Situated in Southern California’s sun-kissed Coachella Valley, in the shadow of the Santa Rosa Mountains, the PGA West golf facility in La Quinta lies within an enormous 2,000-acre property, where half a dozen 18-hole layouts have been in play since the end of the 1990s.
Pete Dye, Jack Nicklaus, Arnold Palmer, Tom Weiskopf and Greg Norman have all left their architectural mark on these six courses, with the Private Clubhouse serving members who choose to tee it up at either the Palmer, Nicklaus or Weiskopf Private courses.
The Palmer Private arrived first in 1986 and it was quickly added to the roster of courses hosting the Bob Hope Classic event on the PGA Tour, appearing most years between 1988 and 2014 – David Duval shot a final round 59 when he won here in 1999 – so the tournament pedigree of this course has never been in doubt.
There are loads of good scoring holes for the professionals on this course but one that always trips up the field is the 233-yard 5th, played over water to a large but heavily contoured green. Set in the middle of a front nine that regularly yields plenty of birdies, this long par three has statistically proved to be one of the toughest on the Tour.
As far as the PGA West complex courses are concerned, Palmer Private is a leisurely walk in the park compared to Stadium. The houses are set back a bit farther off the holes, the fairways are wide, and the rough areas are not too thickly maintained, so with the general receptiveness of the greens you can afford to spray it around a bit more. The green complexes are mostly small and flat, although there are some which are oddly shaped. The mounding is quite tame compared to other nearby courses (among others its sister course, Nicklaus Private).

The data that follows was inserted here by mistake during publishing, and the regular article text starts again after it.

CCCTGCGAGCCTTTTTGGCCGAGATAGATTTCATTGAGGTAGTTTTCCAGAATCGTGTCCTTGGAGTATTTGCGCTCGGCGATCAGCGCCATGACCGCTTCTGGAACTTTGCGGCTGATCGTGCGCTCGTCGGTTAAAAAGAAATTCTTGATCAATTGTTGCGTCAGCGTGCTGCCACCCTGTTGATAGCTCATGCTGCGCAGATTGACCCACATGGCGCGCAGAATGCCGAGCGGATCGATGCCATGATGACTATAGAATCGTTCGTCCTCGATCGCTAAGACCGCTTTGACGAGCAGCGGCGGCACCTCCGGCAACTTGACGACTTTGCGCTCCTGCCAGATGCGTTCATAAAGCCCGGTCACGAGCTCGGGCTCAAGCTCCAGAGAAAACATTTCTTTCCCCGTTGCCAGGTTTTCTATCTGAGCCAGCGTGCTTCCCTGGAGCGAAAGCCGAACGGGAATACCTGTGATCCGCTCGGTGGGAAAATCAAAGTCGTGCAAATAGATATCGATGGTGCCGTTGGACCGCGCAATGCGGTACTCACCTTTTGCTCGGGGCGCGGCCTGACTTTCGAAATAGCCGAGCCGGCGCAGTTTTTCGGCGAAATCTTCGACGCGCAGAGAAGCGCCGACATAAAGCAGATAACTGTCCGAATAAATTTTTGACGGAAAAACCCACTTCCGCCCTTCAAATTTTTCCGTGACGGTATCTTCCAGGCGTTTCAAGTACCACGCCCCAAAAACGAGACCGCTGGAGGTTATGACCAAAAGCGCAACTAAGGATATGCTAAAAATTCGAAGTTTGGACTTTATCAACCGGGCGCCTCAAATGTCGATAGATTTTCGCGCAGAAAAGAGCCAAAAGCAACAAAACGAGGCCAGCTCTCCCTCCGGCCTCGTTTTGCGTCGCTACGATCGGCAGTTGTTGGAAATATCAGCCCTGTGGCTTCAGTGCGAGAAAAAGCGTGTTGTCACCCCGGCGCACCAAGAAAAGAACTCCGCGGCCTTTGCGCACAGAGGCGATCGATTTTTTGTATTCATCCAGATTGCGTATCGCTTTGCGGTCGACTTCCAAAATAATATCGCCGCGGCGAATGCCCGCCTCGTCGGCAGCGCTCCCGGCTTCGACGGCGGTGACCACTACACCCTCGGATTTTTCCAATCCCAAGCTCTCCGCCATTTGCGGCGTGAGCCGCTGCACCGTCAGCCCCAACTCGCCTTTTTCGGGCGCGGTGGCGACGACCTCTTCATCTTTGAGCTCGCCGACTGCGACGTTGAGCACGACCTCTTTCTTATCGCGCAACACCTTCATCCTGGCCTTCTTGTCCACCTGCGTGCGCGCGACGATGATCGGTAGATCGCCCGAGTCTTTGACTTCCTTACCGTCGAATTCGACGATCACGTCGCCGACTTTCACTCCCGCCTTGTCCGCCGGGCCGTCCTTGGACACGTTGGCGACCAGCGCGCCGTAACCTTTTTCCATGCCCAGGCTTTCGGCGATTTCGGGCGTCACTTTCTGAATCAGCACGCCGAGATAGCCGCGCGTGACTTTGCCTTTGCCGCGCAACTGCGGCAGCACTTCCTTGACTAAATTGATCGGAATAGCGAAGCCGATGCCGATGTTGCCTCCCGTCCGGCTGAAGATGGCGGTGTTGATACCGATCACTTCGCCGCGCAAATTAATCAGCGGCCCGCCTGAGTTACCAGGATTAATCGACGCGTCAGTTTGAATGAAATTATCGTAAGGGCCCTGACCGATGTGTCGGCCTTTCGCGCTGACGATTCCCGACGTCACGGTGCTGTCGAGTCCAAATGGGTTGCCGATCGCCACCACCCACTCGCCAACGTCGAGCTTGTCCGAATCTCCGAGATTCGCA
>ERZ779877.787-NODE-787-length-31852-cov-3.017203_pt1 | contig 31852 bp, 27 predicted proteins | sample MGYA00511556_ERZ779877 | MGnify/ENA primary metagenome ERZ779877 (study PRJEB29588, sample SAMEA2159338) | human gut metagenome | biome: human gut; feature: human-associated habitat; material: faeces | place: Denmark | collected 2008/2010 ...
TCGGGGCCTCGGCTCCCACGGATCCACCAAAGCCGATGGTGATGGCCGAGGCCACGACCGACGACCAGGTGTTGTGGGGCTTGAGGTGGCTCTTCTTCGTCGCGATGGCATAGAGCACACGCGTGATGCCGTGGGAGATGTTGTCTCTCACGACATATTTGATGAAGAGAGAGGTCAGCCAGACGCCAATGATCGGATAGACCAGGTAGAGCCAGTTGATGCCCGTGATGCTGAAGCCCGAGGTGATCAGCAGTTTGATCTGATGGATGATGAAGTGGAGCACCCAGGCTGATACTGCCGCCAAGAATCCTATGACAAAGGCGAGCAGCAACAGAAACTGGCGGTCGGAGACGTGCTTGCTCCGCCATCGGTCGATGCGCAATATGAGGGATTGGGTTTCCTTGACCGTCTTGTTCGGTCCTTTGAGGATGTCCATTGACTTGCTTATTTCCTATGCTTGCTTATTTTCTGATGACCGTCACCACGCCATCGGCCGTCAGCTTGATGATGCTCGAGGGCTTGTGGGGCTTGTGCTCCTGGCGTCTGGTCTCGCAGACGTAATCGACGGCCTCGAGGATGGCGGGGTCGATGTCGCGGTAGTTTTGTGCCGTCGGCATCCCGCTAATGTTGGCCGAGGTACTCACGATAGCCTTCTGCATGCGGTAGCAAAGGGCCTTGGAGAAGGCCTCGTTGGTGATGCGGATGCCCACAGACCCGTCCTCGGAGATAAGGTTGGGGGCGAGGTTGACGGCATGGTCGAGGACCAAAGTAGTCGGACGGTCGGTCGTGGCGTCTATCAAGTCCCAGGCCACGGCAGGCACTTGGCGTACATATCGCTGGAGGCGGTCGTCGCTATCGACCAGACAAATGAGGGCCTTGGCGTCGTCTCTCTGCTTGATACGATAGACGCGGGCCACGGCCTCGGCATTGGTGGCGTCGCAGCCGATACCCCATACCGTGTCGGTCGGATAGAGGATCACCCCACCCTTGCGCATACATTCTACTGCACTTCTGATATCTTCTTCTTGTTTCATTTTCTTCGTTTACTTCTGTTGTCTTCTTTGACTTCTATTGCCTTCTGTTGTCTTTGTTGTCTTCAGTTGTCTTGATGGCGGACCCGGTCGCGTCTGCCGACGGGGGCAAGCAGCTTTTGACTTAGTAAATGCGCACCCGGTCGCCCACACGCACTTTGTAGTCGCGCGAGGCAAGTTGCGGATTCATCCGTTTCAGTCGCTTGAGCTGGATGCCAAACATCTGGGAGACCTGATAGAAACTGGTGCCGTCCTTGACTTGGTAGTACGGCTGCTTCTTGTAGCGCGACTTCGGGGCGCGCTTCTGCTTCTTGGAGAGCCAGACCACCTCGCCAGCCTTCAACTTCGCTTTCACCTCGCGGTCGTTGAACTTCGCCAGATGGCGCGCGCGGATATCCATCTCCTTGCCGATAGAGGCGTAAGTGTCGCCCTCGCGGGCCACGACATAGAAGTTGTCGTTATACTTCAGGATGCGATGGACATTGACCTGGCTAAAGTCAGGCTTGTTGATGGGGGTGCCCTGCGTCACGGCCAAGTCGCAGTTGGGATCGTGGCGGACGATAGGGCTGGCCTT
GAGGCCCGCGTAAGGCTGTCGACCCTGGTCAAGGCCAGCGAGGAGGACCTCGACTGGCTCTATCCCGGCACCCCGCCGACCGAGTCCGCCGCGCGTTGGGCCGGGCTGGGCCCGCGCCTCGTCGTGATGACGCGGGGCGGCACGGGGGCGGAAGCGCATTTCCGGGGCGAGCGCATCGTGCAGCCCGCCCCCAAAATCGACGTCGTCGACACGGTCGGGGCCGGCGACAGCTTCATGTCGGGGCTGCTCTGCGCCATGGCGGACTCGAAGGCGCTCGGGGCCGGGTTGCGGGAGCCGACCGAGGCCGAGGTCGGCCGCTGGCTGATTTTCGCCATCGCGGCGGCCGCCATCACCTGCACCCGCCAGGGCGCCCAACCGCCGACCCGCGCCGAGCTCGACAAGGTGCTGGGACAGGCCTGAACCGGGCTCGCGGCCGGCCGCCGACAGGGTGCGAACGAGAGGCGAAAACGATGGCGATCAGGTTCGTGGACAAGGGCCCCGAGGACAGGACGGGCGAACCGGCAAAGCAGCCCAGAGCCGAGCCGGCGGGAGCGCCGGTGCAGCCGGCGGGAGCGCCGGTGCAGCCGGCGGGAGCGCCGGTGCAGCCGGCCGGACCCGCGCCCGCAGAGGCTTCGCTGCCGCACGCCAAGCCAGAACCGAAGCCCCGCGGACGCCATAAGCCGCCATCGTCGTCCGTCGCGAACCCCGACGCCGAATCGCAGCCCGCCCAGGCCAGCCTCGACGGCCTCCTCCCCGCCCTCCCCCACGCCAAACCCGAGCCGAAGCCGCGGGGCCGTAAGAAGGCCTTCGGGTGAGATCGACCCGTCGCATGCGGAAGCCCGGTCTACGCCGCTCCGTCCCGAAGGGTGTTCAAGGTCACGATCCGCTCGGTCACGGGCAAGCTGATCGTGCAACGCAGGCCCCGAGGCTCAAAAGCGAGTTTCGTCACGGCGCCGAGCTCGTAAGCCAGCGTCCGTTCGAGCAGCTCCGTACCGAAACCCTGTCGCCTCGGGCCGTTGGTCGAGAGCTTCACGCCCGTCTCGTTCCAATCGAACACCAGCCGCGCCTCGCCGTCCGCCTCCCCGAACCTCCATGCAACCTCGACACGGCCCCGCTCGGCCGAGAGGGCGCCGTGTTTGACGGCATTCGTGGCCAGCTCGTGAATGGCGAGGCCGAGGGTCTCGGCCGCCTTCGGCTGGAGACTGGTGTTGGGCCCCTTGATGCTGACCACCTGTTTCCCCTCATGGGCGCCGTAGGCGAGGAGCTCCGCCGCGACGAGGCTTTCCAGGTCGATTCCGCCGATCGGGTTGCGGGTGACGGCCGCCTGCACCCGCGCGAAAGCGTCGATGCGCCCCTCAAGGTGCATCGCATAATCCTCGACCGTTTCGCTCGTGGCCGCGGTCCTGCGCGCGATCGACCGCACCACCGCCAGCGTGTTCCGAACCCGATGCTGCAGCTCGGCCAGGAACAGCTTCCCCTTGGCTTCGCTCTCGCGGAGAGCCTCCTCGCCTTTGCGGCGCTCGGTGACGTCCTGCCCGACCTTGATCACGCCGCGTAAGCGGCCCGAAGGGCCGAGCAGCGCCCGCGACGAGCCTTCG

The highlight of the course is playing along the rocky mountain face and drainage canal from holes #14-#17 (par: 5-3-4-3) but there are a few other good ones. The highlights include #6, a par five with a constricted layup area and a funky skinny green, #8, a relatively easy short par four, and #18, a risk-reward par five requiring a carry over water to reach the green in two shots.
All in all, it’s a pleasant resort course – not too difficult, meant for an enjoyable round in the desert sun. It’s certainly no wonder it’s one of the handful of courses to yield a 13-under-par score on the PGA Tour (done by David Duval in 1999).
Arnold Palmer's place in golf history is clearly secured -- as a player. However, in the role of architect his firm sadly cranked out countless examples of formulaic golf and unfortunately very few are truly memorable. The course is not helped by the endless interference with housing enveloping the landscape. This is the layout David Duval broke 60 during the previously named Hope Classic in 1999. Credit Duval for the fine score but let's be clear while that score is four shots better than what Johnny Miller carded at Oakmont during the final round of the US Open in 1973 the latter is infinitely miles ahead of the former in its place in golf history.
The course provides little architecture of a compelling sort -- save for the demanding par-3 5th hole. In a complex in which all of the courses are designed by a top tier array of key players it is the Palmer Course which falls woefully short.
The holes are simply predictable – and candidly dull with few exceptions. Arnie played the game in grand attacking fashion full of bravado and gusto. Far too often his designs provide a picture in the opposite manner of its namesake. A pity.
M. James Ward